My favorite three lappers recently have been with my friend Jim. Jim is one of my senior advisors. He’s wise. He’s also very generous with his wisdom, and I try my best to soak it up on our walks around the Civic Center.

Jim grew up on a lake near Cadillac and graduated from Michigan State University. He moved to the Traverse City area in the ‘80s and founded a successful media business. He likes to say, “why sit and talk when you can walk and talk.” I couldn’t agree more.

So walk and talk, we do. Our discussions about leadership and adaption ebb and flow with the Civic Center path’s gentle ups and downs.

The easy curves guide us into conversations about thinking differently and acting with a sense of urgency. As we nod hello to passersby, we talk about disrupting the status quo and changing the odds in favor of more — lots more — active-for-life kids in the Grand Traverse region. Around we go, always dreaming of a better tomorrow.

In this age of Zoom — and hearing once again, “you’re still on mute, Ty”— I’m grateful for these masked up face-to-face walks with Jim. I’m thankful for public parks like the Civic Center that provide a safe, comfortable place to walk and think year-round. I’m grateful I can walk freely and thrilled I’m no longer tied to my desk chair.

Want to walk a lap or three and dream of a happy, healthy, post-covid world? I’m in. Shoot me an email at ty@elgruponorte.org. Let’s walk together.

*This column appeared in the Record-Eagle on December 17.

 

 

To invite any of Norte’s staff for a walk, contact us and let’s walk together


Norte

Happy. Healthy. Strong.

 

[Video] Winter Walk Wednesday at the Grand Traverse Bay YMCA

[Video] Winter Walk With Jeanne and Luke in Downtown Traverse City

[Video] Winter Walk Wednesday in DC

Who Winter Walks in Northern Michigan: Jeanne Esch

Snow-8
Photo credit: Gary L. Howe

As part of Winter Walk Wednesdays – a weekly celebration of people (big and small) walking to work, school or just for FUN! in Northern Michigan – we are highlighting several of our local Walk Champions.

Who Winter Walks In Northern Michigan is a story series which aims to create awareness for active, winter embracing, walk-tastic neighbors who walk more, winter more, connect more.

We see Jeanne Esch and her service dog, Luke, downtown all the time. We asked her to share her experience about getting around Traverse City during the winter.

Here’s her story:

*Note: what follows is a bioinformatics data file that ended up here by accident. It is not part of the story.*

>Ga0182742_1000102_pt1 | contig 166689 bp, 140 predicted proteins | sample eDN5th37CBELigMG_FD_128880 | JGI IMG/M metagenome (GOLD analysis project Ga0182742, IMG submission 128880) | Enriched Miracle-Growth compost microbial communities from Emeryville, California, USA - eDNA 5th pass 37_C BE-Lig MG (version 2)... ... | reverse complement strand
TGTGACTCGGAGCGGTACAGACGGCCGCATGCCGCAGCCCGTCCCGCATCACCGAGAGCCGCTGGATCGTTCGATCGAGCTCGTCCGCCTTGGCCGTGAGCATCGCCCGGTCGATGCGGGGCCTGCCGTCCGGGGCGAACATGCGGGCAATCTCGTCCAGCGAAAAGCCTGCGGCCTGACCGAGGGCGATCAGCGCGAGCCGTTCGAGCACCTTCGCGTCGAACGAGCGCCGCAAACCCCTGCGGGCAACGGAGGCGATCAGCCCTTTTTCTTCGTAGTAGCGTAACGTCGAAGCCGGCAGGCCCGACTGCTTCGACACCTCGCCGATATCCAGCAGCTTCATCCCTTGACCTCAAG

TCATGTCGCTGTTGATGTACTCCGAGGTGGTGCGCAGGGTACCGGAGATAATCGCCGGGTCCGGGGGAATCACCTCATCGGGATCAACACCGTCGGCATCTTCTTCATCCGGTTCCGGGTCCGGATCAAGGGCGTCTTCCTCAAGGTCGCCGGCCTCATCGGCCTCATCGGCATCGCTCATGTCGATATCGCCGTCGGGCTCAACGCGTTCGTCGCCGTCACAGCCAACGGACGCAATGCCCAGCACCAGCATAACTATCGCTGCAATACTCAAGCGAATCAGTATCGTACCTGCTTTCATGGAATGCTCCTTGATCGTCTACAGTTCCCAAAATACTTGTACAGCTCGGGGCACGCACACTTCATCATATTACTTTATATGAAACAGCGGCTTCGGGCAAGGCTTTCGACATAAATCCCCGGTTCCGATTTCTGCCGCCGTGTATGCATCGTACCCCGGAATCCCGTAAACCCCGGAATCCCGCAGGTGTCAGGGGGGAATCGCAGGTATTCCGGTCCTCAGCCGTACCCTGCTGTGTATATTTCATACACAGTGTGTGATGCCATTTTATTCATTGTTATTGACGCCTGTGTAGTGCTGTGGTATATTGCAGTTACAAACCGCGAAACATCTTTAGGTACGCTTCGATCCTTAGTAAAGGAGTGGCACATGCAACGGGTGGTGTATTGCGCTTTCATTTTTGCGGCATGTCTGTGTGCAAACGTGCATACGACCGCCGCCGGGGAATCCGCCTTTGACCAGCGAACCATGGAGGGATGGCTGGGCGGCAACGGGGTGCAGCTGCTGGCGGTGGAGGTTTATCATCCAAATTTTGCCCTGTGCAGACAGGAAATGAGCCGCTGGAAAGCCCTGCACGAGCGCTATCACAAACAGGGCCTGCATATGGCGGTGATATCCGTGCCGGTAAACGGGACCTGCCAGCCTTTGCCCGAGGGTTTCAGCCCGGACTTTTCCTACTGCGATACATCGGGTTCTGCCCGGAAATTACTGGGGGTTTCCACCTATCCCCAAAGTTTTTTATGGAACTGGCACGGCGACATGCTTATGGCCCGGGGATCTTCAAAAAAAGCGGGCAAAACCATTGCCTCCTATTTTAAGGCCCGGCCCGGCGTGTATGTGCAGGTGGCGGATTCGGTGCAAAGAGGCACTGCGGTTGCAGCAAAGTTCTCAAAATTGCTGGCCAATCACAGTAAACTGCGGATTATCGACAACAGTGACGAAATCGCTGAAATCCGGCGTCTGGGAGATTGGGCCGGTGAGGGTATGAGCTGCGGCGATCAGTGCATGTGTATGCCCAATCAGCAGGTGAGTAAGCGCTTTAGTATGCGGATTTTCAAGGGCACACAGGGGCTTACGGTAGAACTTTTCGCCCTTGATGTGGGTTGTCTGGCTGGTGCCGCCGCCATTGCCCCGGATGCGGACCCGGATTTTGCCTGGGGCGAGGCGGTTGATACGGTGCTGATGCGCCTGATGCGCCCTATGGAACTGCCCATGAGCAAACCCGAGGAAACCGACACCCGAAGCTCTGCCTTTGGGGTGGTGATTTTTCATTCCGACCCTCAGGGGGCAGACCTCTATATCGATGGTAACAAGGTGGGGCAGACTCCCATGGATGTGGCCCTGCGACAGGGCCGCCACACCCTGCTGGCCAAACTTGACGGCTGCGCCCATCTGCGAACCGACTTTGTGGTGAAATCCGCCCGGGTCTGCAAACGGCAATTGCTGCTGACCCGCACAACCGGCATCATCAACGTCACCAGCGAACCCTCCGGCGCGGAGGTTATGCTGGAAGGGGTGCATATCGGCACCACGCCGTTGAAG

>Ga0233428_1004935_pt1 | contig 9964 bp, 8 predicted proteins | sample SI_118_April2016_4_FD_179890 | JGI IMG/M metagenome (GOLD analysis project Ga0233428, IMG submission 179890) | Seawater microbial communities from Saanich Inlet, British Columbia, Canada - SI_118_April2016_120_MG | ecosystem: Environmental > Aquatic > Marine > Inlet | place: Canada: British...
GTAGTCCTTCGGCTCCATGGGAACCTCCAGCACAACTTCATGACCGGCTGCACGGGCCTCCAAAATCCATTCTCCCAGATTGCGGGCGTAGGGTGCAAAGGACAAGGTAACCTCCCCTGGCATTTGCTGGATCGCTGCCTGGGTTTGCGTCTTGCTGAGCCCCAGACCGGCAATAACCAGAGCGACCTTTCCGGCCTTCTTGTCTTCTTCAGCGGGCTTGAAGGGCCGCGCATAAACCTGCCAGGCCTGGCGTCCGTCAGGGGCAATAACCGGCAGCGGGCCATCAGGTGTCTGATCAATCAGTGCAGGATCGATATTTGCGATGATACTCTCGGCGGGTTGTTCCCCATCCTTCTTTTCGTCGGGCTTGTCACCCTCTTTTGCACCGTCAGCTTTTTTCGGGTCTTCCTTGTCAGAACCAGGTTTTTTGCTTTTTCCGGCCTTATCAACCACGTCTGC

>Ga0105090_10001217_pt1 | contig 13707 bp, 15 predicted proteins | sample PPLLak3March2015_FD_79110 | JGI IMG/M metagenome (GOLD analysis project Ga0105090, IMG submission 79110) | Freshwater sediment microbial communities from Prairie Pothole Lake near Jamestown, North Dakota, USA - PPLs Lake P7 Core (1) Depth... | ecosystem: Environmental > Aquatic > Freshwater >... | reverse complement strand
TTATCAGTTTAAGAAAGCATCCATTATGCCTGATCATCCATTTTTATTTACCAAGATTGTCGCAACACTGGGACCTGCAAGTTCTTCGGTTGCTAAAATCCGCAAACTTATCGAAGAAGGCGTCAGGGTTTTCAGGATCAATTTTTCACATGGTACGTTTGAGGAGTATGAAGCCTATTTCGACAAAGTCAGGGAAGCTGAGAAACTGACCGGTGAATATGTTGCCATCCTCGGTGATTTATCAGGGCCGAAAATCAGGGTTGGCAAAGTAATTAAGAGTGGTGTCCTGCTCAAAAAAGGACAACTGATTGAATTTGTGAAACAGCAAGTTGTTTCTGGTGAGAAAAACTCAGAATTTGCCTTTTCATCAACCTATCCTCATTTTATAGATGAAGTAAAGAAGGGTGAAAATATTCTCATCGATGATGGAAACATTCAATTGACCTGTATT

Traverse City in the winter is beautiful, especially with snow. I enjoy being outdoors. I find the fresh air invigorating and a walk (or roll) near the water peaceful. I also need to be outdoors regardless of the weather. I also have a service dog who needs lots of exercise. Weather cannot stop us! The quiet of Traverse City in the snow is wonderful. The snow brings a special silence. I most enjoy taking the TART trail along the bay in winter. The summer busyness is gone. It is beautiful to watch the waves through the snow-covered trees.
I also enjoy going down 6th street in winter and the Central neighborhood in general. Here too, there is a lovely quiet in the winter.
Traverse City is also at its most challenging in the winter when there is snow. Wheelchair wheels get stuck in curb-cuts that are filled with snow. I’m often not able to take the sidewalks because I cannot access them via curb-cuts or there is too much snow on the sidewalks to allow a wheelchair to get through. I know the city is working on this. I believe as a city, we may have to be creative in finding solutions to such problems. (Anyone up to building a snowplow that attaches to the front of my wheelchair!)
I use the streets frequently in winter.  This makes friends nervous. Probably some drivers too. I’m sorry for that but it’s often the only way I can be out in winter weather to complete errands and walk my pup. I try to watch for cars and pull over so they can pass and not wonder which direction I’m going. To drivers, I thank you for your patience. Most people are very helpful and if my chair becomes stuck someone stops to help push it out. I’m very thankful for those people. For all people with challenges or with strollers – actually, for all people – it’s important that curb-cuts, bridges, and sidewalks are kept as shoveled as possible. After the plow goes through, I am most appreciative of those who take a shovel and clear a curb cut or remove a pile of snow left by the plows.
Making Traverse City walkable for all is a winter-long challenge. It’s worth the challenge to see the trees framing the Boardman River or the Bay after a fresh snowfall.
I’d ask everyone to try to make an extra effort to keep areas shoveled for those who need or want winter access to the city. It’s more difficult for others, those with canes and walkers than it is for me.

Snow-7

Special thank you to Gary Howe for the photos and putting us in contact with Jeanne.
Read all of our Who Winter Walks in Traverse City stories HERE.
Pledge to be awesome with your shovel this winter with our Clear Path To Health campaign HERE
Learn more about Winter Walk Wednesdays HERE.